Seattle, WA, USA
August 9, 2022
Chevrolet Camaro SS driving on the street
Tech - News
This Chevy Camaro's Engine Is So Big, It's Illegal
Electric vehicles are on course to become the norm in the next few decades, but old-school muscle car enthusiasts shouldn't worry too much, as gas-powered behemoths are still rolling off the production line and will continue to do so for the foreseeable future. In fact, Chevrolet has released a car with an engine so big you're not allowed to take it on the road.
In the everyday world, a 6.5-liter engine is quite large, but Chevrolet has decided to cram a naturally aspirated 9.4-liter V8 in the front of its 2022 COPO Camaro — something closer to what you'd find pulling a semi-truck. It is the largest engine you'll see powering a production passenger vehicle; however, size doesn't necessarily translate to performance.
The COPO Camaro's 9.4-liter engine only produces around 430 horsepower, so if you're looking for raw grunt, the slightly smaller 5.7-liter COPO Camaro will give you an additional 130 horsepower, due to efficiency and the supercharger the 5.7-liter engine has attached to it. Additionally, the smaller engine is fitted to Chevy's small block platform.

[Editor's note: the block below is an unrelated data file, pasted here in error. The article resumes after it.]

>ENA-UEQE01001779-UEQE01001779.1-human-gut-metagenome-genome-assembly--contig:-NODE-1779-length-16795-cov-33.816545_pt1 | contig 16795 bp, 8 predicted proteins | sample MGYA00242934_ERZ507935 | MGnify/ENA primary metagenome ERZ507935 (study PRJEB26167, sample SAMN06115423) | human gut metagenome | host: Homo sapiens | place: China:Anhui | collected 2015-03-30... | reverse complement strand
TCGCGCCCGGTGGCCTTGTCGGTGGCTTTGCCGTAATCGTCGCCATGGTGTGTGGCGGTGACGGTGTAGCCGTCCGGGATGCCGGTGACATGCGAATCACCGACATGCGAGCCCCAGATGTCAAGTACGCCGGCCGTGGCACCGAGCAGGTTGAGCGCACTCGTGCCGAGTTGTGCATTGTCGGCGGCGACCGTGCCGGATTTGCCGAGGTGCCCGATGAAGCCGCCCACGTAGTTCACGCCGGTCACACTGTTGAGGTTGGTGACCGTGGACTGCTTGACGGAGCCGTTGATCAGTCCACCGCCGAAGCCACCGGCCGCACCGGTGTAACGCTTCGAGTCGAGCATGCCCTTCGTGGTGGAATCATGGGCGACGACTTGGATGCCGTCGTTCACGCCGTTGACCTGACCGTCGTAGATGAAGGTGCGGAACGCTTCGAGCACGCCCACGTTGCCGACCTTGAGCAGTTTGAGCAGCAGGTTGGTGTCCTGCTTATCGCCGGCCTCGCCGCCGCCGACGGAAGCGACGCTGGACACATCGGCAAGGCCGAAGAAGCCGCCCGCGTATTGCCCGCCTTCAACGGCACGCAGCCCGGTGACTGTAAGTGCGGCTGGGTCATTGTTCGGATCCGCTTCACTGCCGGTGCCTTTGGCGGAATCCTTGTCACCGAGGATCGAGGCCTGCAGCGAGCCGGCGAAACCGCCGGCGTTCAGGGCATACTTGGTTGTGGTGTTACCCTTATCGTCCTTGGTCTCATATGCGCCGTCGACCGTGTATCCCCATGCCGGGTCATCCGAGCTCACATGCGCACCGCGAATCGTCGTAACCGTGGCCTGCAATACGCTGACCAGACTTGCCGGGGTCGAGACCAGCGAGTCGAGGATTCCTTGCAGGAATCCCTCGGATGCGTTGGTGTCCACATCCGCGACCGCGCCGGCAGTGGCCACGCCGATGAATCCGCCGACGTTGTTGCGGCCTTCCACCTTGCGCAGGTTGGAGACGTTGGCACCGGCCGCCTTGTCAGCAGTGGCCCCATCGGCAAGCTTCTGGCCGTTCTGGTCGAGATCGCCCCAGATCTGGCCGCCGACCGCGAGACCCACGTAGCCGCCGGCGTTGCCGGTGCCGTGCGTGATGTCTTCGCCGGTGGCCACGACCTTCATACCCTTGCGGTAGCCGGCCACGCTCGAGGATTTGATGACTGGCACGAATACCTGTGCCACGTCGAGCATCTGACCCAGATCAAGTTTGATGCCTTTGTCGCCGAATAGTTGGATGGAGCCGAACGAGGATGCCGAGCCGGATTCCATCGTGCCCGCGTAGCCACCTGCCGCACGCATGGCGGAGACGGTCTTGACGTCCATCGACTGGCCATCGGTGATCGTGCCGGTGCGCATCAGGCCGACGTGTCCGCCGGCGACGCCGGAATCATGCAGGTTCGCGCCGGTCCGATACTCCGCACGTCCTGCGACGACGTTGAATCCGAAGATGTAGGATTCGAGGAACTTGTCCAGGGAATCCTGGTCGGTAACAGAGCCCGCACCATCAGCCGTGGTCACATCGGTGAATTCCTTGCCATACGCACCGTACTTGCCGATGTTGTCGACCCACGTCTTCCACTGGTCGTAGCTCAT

The 9.4-liter COPO Camaro would be a talking point in any garage, but that talk wouldn’t come cheap; you should expect to pay at least $105,000 for the monster car (via Chevrolet). But the big-engined beast may be the least practical car you could spend six figures on for one primary reason: you can't take the 9.4-liter COPO Camaro on the road.
Motor Illustrated explains that the 9.4-liter version was not designed for the street and doesn't have a Vehicle Identification Number (VIN). It can't be registered, insured like a regular car, or driven on public roads without the police arriving and charging the person driving with a litany of offenses. You may question why Chevy would build it: because it can.